Last Friday, Helen Lee, Eugene Cho, Seana Reavis, and I joined Someday is Here podcast host Vivian Mabuni to record a conversation about the stigmatization of Asians and the resulting anti-Asian sentiment that is occurring amid the enormous distress and disruption of the COVID-19 pandemic. We briefly touched on the history of racial scapegoating and violence in the U.S., which spikes during times of uncertainty and scarcity. Some examples included the beating death of 27-year-old Vincent Chin in 1982 as well as the burning of Hawaii’s Chinatown in 1900 in response to an outbreak of bubonic plague. We discussed why the term “Chinese virus” is not neutral and why, even if it’s meant to describe where the infection originated, carries racial implications and ultimately inflicts harm on the bodies and psyches of people of Asian descent, whether they’re Chinese or not. We also talked about the way headlines + images shape people’s imaginations. Finally, Seana and I discussed basic terminology (epidemic, pandemic, SARS-CoV2, COVID19, transmission, social distancing, new and emerging infectious diseases) and recommend sources of information. Links are at the bottom of the show notes here.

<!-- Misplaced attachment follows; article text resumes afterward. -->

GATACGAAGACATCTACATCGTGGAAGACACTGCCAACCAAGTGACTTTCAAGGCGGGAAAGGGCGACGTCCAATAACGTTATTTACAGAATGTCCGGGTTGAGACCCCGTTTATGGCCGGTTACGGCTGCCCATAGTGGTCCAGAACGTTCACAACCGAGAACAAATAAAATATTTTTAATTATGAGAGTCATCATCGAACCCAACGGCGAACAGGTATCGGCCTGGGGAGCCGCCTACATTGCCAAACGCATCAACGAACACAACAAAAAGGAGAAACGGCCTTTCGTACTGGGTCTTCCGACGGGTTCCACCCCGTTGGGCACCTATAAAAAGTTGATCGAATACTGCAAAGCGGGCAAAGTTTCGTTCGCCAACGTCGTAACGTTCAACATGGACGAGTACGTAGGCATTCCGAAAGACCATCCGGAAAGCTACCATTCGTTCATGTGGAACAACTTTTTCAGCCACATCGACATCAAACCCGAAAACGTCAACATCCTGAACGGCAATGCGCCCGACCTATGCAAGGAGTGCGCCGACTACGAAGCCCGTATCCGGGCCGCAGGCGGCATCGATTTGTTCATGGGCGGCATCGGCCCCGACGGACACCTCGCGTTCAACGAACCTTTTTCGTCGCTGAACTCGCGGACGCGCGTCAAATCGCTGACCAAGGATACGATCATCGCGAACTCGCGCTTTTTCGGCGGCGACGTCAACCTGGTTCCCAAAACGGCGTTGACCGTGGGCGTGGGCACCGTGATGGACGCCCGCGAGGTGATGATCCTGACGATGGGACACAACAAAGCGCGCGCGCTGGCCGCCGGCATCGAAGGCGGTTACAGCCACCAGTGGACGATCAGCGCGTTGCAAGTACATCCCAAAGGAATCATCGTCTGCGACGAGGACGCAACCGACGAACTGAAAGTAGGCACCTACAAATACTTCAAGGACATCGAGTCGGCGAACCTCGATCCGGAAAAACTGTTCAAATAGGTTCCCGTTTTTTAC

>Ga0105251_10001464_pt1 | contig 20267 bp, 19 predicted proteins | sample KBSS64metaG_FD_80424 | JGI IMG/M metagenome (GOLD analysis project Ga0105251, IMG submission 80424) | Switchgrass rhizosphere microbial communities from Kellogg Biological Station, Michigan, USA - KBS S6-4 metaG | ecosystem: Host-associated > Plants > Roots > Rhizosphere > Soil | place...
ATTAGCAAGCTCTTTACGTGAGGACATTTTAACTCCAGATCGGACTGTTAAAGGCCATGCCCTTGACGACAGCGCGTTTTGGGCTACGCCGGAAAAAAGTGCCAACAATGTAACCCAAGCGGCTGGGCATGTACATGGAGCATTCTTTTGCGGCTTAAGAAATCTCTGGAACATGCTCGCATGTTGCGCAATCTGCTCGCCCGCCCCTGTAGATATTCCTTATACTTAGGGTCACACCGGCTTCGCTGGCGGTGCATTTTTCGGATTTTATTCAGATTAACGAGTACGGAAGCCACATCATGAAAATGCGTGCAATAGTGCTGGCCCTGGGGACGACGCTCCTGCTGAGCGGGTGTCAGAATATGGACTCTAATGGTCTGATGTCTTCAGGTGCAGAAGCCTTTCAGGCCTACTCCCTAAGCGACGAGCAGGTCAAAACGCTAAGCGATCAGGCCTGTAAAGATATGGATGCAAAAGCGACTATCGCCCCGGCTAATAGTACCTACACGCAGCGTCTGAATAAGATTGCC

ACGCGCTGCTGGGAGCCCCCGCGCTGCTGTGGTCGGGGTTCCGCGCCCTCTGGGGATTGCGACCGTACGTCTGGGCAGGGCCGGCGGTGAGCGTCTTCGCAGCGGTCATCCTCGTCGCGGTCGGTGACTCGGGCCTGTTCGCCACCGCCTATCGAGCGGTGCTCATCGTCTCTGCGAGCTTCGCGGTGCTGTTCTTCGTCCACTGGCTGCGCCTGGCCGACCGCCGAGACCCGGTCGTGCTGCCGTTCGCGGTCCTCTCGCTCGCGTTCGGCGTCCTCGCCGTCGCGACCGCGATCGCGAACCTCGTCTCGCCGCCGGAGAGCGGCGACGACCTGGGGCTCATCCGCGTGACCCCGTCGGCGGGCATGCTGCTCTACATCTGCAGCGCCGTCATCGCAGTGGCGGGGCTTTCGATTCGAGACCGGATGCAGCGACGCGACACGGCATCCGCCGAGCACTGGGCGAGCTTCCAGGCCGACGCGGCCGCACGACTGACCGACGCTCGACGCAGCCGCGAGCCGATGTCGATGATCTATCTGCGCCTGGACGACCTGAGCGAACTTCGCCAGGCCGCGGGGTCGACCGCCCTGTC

The Asian Pacific Policy & Planning Council has created a website where individuals can submit incidents of racism.
At the conclusion of the recording, we continued the conversation and realized that although we had talked for an hour, there was still so much left to explore on the subject. So, consider this conversation a mere primer on what is a very complex and layered subject.
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Categories: Culture/Social issues, Race/Ethnicity